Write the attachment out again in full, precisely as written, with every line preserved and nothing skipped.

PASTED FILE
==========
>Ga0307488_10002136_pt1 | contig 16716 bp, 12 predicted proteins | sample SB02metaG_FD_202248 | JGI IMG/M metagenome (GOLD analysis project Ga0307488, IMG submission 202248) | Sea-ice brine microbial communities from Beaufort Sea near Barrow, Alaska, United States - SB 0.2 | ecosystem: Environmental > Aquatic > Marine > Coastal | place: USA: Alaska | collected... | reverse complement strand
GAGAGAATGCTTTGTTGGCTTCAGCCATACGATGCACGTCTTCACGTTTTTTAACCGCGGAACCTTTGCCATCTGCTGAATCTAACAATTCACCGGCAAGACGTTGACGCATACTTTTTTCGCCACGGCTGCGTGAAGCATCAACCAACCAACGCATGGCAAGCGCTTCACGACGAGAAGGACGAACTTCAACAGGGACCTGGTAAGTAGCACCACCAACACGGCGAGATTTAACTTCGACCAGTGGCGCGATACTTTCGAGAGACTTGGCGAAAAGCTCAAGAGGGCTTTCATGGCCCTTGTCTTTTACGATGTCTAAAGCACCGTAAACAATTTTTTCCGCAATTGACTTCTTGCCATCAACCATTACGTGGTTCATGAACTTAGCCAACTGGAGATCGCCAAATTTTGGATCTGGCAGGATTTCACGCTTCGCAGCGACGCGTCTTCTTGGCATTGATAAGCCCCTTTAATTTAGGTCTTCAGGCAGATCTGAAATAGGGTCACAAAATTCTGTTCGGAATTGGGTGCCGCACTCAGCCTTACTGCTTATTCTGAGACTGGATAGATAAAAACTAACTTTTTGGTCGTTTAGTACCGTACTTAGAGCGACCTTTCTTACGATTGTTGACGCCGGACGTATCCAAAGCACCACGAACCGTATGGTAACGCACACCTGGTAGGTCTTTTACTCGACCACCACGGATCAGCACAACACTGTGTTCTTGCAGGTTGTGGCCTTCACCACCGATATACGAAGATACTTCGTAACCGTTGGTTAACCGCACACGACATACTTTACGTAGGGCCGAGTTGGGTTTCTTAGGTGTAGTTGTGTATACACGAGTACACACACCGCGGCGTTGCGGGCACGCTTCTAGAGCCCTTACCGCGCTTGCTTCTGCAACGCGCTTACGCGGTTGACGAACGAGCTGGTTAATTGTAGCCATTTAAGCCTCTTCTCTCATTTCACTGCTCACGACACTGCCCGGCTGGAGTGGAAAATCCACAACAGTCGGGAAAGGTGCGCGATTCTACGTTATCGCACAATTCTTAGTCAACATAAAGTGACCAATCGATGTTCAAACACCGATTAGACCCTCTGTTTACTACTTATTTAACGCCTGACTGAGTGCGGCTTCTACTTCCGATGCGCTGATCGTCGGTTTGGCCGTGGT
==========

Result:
>Ga0307488_10002136_pt1 | contig 16716 bp, 12 predicted proteins | sample SB02metaG_FD_202248 | JGI IMG/M metagenome (GOLD analysis project Ga0307488, IMG submission 202248) | Sea-ice brine microbial communities from Beaufort Sea near Barrow, Alaska, United States - SB 0.2 | ecosystem: Environmental > Aquatic > Marine > Coastal | place: USA: Alaska | collected... | reverse complement strand
GAGAGAATGCTTTGTTGGCTTCAGCCATACGATGCACGTCTTCACGTTTTTTAACCGCGGAACCTTTGCCATCTGCTGAATCTAACAATTCACCGGCAAGACGTTGACGCATACTTTTTTCGCCACGGCTGCGTGAAGCATCAACCAACCAACGCATGGCAAGCGCTTCACGACGAGAAGGACGAACTTCAACAGGGACCTGGTAAGTAGCACCACCAACACGGCGAGATTTAACTTCGACCAGTGGCGCGATACTTTCGAGAGACTTGGCGAAAAGCTCAAGAGGGCTTTCATGGCCCTTGTCTTTTACGATGTCTAAAGCACCGTAAACAATTTTTTCCGCAATTGACTTCTTGCCATCAACCATTACGTGGTTCATGAACTTAGCCAACTGGAGATCGCCAAATTTTGGATCTGGCAGGATTTCACGCTTCGCAGCGACGCGTCTTCTTGGCATTGATAAGCCCCTTTAATTTAGGTCTTCAGGCAGATCTGAAATAGGGTCACAAAATTCTGTTCGGAATTGGGTGCCGCACTCAGCCTTACTGCTTATTCTGAGACTGGATAGATAAAAACTAACTTTTTGGTCGTTTAGTACCGTACTTAGAGCGACCTTTCTTACGATTGTTGACGCCGGACGTATCCAAAGCACCACGAACCGTATGGTAACGCACACCTGGTAGGTCTTTTACTCGACCACCACGGATCAGCACAACACTGTGTTCTTGCAGGTTGTGGCCTTCACCACCGATATACGAAGATACTTCGTAACCGTTGGTTAACCGCACACGACATACTTTACGTAGGGCCGAGTTGGGTTTCTTAGGTGTAGTTGTGTATACACGAGTACACACACCGCGGCGTTGCGGGCACGCTTCTAGAGCCCTTACCGCGCTTGCTTCTGCAACGCGCTTACGCGGTTGACGAACGAGCTGGTTAATTGTAGCCATTTAAGCCTCTTCTCTCATTTCACTGCTCACGACACTGCCCGGCTGGAGTGGAAAATCCACAACAGTCGGGAAAGGTGCGCGATTCTACGTTATCGCACAATTCTTAGTCAACATAAAGTGACCAATCGATGTTCAAACACCGATTAGACCCTCTGTTTACTACTTATTTAACGCCTGACTGAGTGCGGCTTCTACTTCCGATGCGCTGATCGTCGGTTTGGCCGTGGT